Understanding Mission Statements

By Ron Blue

  • Mission statement sets an overall purpose for the organization.
  • A mission statement answers questions like:
    • What are the core values, principles, and beliefs (i.e., what is really important?)
    • What are the organization’s strengths? Unique strategic advantages?
    • What is to be accomplished?
    • What are the interests and desires relating to constituencies:
      • organization
      • patients
      • employees – stakeholders
      • vendors
      • community
  • A mission statement provides general guidance.
  • A mission statement cannot be measured.
  • A mission statement is brief, concise, but comprehensive.  Align goals around the mission.
  • Clarifying the mission is an ongoing process.
  • When put on the wall, a mission statement will inspire the devotion of your employees and the commitment of your patients (customers).
  • A mission statement is compelling and pulls people toward them.
  • Success requires the capacity to relate a compelling image of a desired state of affairs – a kind of image that induces enthusiasm and commitments in others.
  • Vision through mission focuses attention on your critical strategic advantages.
  • A mission statement adds value to others.
  • A mission statement focuses attention on lofty aims with which everyone can identify.
  • A mission statement becomes a deep abiding belief, a rallying point that touches deeply the hearts and souls of everyone.
  • A mission statement incorporates components that both adds value to others and focuses on strategic advantages.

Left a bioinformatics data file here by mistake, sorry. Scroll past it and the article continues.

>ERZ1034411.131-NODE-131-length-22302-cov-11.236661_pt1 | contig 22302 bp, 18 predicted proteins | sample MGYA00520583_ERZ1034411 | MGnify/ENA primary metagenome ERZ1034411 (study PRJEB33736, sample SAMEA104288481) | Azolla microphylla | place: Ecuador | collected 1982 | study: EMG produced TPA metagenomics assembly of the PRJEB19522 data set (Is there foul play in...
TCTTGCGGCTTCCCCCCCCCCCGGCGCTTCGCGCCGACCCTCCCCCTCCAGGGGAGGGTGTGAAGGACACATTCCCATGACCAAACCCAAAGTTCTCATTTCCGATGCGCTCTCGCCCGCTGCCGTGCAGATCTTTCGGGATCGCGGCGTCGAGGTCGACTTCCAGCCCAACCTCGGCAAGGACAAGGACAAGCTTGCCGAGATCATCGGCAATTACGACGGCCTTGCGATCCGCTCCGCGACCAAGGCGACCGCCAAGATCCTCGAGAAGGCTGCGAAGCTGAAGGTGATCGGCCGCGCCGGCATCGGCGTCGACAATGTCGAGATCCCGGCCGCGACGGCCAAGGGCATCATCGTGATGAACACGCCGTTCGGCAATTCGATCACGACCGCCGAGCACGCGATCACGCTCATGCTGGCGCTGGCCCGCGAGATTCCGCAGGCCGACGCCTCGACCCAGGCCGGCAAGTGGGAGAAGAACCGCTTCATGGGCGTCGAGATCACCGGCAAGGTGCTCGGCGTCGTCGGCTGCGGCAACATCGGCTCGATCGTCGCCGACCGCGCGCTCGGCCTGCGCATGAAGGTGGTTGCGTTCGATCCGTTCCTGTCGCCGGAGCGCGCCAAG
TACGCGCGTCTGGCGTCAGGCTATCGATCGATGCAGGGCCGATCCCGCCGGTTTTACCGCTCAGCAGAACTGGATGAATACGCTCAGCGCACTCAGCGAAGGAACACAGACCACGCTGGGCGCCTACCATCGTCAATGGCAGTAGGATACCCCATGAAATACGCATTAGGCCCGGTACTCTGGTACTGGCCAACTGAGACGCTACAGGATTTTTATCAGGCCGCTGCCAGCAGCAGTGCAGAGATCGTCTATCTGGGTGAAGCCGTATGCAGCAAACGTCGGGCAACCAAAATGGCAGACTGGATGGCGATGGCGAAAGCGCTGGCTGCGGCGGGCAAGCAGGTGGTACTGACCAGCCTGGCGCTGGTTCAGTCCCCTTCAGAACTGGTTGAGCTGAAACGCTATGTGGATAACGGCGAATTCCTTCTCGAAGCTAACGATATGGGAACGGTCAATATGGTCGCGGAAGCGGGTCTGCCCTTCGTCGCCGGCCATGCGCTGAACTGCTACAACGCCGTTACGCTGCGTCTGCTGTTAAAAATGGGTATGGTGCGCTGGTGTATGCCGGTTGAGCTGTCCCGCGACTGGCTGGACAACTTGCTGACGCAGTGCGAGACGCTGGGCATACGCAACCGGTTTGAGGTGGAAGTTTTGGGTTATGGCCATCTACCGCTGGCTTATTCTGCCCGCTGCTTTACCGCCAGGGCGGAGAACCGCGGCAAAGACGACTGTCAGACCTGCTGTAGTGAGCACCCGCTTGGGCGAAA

• A mission statement creates energy by instilling purpose into others.
  • A mission statement provides meaning and purpose.
  • A mission statement allows you to recognize when off course so you can correct it.
  • There is more to a mission statement than just economics.  You must address higher needs like self-esteem, offering autonomy and responsibility at work.
  • A mission statement is bound by no preconceived limitations.  It inspires people to reach for what could be and rise above their fears and preoccupation with what is.
  • A mission statement starts with determining what you really care about and want to accomplish and committing yourself to it.  You can always develop expertise.  First, discover your preference.
  • The most productive team is the one in which every individual is important and in which every individual, at the same time, is committed to the common mission of the team.
  • Mission – an image of a desired state of affairs that inspires actions, determines behavior, and fuels motivation.
  • From values and beliefs comes missions.  From missions come the tasks that call for the most creative, productive efforts.
  • Alignment occurs when individuals perceive that contributing to an organization produces direct contributions to their personal mission…

The more opportunity an organization gives its people to align their missions with its own the more likely it is to succeed and survive.